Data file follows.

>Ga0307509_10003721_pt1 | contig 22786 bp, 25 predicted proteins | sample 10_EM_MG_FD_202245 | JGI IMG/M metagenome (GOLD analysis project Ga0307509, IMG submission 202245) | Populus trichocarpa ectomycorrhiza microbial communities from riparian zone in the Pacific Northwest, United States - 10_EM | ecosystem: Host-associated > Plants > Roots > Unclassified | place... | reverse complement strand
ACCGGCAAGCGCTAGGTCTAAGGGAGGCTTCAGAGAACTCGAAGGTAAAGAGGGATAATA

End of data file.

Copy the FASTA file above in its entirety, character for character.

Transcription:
>Ga0307509_10003721_pt1 | contig 22786 bp, 25 predicted proteins | sample 10_EM_MG_FD_202245 | JGI IMG/M metagenome (GOLD analysis project Ga0307509, IMG submission 202245) | Populus trichocarpa ectomycorrhiza microbial communities from riparian zone in the Pacific Northwest, United States - 10_EM | ecosystem: Host-associated > Plants > Roots > Unclassified | place... | reverse complement strand
ACCGGCAAGCGCTAGGTCTAAGGGAGGCTTCAGAGAACTCGAAGGTAAAGAGGGATAATA